Sixties City presents a wide-ranging series of articles on all aspects of the Sixties, penned by the creator of the iconic 60s music paper  Mersey Beat

The Andromeda Breakthrough

Susan Hampshire - The Andromeda Breakthrough
‘A For Andromeda’, the adult science fiction TV series screened in 1961, proved to be a major success and, by the final episode, had drawn an audience of 12.9 million viewers enabling the BBC to immediately commission a sequel. However, as the BBC refused to pay a £300 commission to re-hire Julie Christie, they re-cast the character of Andromeda with Susan Hampshire, much to Hoyle’s annoyance as he felt Christie had been ideal in the role. The six-episode sequel’ was written and created by Fred Hoyle and John Elliott and directed by John Knight. ‘The Andromeda Breakthrough’ was first transmitted from June 1962 in monochrome episodes, each lasting 45 minutes. The episode titles were:
Cold Front; Gale Warning, Azaran Forecast; Storm Centres; Hurricanes. The final episode ‘The Roman Peace' was 50 minutes in length.

Having destroyed the alien computer, scientist John Fleming and Andromeda, the girl created by the computer, escape their pursuers. Although Andromeda was feared drowned when she fell into a subterranean pool, Fleming finds her, almost dead, on the edge of an adjoining pool and the two take shelter on a remote Scottish island. Due to injuries Andromeda sustained on her hands when she destroyed the alien computer, Fleming takes her to London to seek help from Professor Dawnay in healing her, although Dawnay is no longer there, having been taken by the Intel company.

Their flight to London has left them exposed; they are tracked down by the government and kidnapped by Intel. The sinister company has created a new computer based on blueprints stolen from the original project by Dennis Bridger. The second computer has been built in a Middle Eastern country, Azaran, but the world’s weather is in turmoil due to an incident which happened when Fleming attempted to destroy the original computer.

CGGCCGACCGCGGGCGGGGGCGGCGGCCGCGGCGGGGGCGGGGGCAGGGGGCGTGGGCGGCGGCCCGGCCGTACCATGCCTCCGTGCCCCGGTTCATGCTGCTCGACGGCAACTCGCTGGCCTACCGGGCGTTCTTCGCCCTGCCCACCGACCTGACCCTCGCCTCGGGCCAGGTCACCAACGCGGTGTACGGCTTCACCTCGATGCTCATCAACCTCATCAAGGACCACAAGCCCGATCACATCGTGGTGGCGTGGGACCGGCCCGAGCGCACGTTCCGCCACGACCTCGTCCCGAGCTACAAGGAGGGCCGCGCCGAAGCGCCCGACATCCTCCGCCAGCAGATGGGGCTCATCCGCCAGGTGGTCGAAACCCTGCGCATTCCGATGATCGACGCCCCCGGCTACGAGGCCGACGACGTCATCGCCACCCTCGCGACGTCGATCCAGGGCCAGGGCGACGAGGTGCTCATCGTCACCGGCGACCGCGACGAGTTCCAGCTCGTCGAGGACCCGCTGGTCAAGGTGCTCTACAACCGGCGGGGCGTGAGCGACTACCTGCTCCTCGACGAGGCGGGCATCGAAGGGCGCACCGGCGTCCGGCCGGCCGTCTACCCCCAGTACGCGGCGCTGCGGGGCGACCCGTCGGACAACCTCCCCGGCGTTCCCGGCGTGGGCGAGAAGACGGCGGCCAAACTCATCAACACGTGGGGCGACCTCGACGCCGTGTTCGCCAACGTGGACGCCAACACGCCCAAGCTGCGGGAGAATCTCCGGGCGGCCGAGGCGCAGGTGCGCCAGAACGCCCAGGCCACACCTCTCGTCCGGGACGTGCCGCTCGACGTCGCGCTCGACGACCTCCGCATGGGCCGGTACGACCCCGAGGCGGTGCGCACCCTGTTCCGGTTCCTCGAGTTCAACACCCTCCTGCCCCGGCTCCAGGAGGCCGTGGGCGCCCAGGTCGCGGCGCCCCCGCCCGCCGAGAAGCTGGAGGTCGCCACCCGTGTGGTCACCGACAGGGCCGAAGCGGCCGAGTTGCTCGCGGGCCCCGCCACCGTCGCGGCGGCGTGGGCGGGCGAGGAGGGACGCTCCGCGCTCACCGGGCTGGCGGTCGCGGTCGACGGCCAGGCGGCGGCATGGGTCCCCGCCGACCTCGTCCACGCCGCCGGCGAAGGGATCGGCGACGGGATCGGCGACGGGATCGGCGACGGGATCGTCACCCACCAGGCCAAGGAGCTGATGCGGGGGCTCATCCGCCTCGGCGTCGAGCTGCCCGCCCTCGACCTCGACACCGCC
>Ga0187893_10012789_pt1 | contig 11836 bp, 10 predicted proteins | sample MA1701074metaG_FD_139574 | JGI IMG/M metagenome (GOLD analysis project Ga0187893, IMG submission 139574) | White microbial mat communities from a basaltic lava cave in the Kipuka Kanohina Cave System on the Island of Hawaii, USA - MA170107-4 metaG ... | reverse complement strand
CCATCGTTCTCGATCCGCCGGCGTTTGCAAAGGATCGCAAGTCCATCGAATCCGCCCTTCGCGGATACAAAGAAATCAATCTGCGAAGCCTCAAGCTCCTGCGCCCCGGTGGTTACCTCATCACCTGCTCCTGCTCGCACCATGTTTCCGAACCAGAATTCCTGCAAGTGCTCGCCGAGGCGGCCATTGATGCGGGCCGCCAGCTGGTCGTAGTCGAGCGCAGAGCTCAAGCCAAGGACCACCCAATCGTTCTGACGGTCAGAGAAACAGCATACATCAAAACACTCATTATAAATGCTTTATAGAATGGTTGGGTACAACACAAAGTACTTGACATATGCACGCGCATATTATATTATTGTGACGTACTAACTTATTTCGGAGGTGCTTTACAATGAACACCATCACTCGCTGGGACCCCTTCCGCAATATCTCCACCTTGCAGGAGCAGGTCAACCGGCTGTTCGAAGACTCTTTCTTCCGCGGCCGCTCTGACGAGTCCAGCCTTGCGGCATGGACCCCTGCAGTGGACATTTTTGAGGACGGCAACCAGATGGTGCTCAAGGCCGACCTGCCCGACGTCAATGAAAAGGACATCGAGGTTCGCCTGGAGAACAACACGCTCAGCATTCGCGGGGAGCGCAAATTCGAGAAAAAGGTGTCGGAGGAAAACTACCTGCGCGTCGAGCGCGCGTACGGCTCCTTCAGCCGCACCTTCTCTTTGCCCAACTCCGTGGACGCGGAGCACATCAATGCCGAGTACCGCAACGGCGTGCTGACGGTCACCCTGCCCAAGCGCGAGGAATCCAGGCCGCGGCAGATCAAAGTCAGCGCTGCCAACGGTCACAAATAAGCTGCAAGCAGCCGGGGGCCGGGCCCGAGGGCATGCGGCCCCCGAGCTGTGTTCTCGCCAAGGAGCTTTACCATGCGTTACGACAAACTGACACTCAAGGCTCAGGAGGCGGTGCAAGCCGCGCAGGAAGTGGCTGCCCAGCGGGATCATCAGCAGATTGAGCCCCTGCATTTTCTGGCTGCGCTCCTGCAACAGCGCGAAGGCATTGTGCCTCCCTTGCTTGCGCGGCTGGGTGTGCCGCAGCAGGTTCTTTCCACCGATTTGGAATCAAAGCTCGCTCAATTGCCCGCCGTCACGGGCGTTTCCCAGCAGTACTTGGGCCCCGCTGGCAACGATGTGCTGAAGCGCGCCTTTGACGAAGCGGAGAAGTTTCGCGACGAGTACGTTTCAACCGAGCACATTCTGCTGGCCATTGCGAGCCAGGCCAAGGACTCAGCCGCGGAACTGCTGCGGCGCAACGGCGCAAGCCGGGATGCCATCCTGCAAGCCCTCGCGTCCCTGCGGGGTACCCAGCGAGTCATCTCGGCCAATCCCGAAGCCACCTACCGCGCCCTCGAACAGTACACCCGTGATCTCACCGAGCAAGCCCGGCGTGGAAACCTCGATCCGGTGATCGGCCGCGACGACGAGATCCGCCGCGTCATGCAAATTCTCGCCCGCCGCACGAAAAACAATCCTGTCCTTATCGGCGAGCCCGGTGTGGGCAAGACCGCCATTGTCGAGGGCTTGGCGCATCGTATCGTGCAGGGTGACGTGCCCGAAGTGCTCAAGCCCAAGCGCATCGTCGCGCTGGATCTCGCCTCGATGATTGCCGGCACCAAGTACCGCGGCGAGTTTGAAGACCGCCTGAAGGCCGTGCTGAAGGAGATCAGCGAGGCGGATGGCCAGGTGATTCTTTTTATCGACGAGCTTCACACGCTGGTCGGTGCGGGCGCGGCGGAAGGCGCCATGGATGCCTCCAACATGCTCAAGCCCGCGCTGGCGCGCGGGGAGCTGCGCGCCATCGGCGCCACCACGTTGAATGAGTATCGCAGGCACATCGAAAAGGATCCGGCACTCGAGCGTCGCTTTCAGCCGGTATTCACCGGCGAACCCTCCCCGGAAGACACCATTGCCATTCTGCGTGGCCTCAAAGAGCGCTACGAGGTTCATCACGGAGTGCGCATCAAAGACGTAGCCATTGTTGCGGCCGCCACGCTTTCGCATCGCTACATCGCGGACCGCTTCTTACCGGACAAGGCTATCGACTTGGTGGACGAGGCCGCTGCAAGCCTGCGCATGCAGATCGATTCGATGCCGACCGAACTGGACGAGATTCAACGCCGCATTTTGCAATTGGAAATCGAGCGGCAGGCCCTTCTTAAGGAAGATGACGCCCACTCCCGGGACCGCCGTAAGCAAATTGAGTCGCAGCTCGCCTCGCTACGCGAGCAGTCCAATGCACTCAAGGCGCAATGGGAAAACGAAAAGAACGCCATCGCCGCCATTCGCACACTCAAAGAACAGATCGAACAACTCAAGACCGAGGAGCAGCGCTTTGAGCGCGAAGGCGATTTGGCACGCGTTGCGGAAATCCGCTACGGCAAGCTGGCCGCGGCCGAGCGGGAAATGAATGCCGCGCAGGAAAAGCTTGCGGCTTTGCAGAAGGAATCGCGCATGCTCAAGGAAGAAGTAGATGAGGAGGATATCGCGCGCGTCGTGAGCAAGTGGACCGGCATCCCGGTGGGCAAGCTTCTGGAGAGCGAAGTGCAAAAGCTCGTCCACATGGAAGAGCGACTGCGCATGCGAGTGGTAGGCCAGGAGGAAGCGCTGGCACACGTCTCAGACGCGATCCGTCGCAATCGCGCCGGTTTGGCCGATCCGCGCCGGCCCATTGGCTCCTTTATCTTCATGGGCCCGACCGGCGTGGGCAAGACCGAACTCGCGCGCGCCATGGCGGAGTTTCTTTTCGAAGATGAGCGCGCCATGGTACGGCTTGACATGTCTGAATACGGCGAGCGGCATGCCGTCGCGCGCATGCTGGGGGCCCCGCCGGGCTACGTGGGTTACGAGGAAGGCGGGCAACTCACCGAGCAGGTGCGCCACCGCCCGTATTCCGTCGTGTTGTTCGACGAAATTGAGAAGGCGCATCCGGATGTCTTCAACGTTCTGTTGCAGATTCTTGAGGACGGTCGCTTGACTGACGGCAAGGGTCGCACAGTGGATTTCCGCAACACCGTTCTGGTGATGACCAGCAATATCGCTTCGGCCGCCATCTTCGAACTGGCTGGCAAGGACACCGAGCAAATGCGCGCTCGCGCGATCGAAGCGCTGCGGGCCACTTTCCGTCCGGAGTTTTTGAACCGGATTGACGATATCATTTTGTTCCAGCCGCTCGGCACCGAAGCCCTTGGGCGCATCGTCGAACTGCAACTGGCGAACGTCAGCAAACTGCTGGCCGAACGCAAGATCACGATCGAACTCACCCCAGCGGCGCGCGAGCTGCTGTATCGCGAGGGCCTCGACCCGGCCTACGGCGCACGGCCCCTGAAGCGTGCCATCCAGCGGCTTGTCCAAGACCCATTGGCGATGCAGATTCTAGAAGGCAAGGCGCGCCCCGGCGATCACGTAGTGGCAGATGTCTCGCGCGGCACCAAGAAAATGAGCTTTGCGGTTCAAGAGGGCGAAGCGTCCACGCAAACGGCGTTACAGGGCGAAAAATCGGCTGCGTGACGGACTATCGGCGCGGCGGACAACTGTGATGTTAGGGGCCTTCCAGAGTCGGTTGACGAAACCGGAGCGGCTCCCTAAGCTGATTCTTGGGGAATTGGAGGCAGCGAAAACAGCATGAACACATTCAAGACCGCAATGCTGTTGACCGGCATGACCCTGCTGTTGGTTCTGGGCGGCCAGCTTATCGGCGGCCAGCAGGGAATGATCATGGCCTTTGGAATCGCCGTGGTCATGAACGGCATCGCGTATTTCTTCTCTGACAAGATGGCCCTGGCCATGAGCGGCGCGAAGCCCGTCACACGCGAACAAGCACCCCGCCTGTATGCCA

He’d developed a formula, believing it to be harmless, which Dawnay washed down a sink. This caused the formula to enter the world’s oceans and begin to remove nitrogen from the atmosphere. Intel has Elliott and Andromeda join Dr. Dawnay in her work, originally she was working on a way to increase crop yields, but now develops an antidote to the toxic enzyme that is causing the weather disturbance, but Andromeda is dying. Peter Halliday and Mary Morris repeated their roles as Fleming and Madeleine Dawnay.

Fortunately, film exists of all six episodes. In 1972 the Italian network RAI remade ‘A For Andromeda’ as a five-part monochrome serial ‘A Come Andromeda’, still set in England, although made entirely in Italy. The series was available on video, although only in the Italian language. In 2005, following a re-make of ‘The Quatermass Experiment’, BBC Four made a 90 minute remake of ‘A For Andromeda.’ This starred Kelly Reilly as Christine/Andromeda and Jane Asher as Madeleine Dawnay. The producers were unsuccessful in having Julie Christie appear in a brief sequence as she was working on another project at the time.

In 2006 a boxed set ‘The Andromeda Anthology’ was released, containing part of the first series and the full episodes from the sequel.

Azaran ForecastAssociated Rediffusion StudiosAround The Beatles 1964

also see 'A for Andromeda'

Mersey Beat Magazine Bill Harry attended the Liverpool College of Art with Stuart Sutcliffe and John Lennon and made the arrangements for Brian Epstein to visit The Cavern, where he saw The Beatles for the first time. Bill was a member of 'The Dissenters' and the founder and editor of 'Mersey Beat', the iconic weekly music newspaper that documented the early Sixties music scene in the Liverpool area and is possibly best known for being the first periodical to feature a local band called 'The Beatles'. He has worked as a high powered publicist, doing PR for acts such as Suzi Quatro, Free, The Arrows and Hot Chocolate and has managed press campaigns for record labels such as CBS, EMI, Polydor. Bill is the critically acclaimed author of a large number of books about The Beatles and the 60s era including 'The Beatles Who's Who', 'The Best Years of the Beatles' and the Fab Four's 'Encyclopedia' series. He has appeared on 'Good Morning America' and has received a Gold Award from the British Academy of Songwriters, Composers and Authors.

Article Text Bill Harry               Original Graphics SixtiesCity     Other individual owner copyrights may apply to Photographic Images

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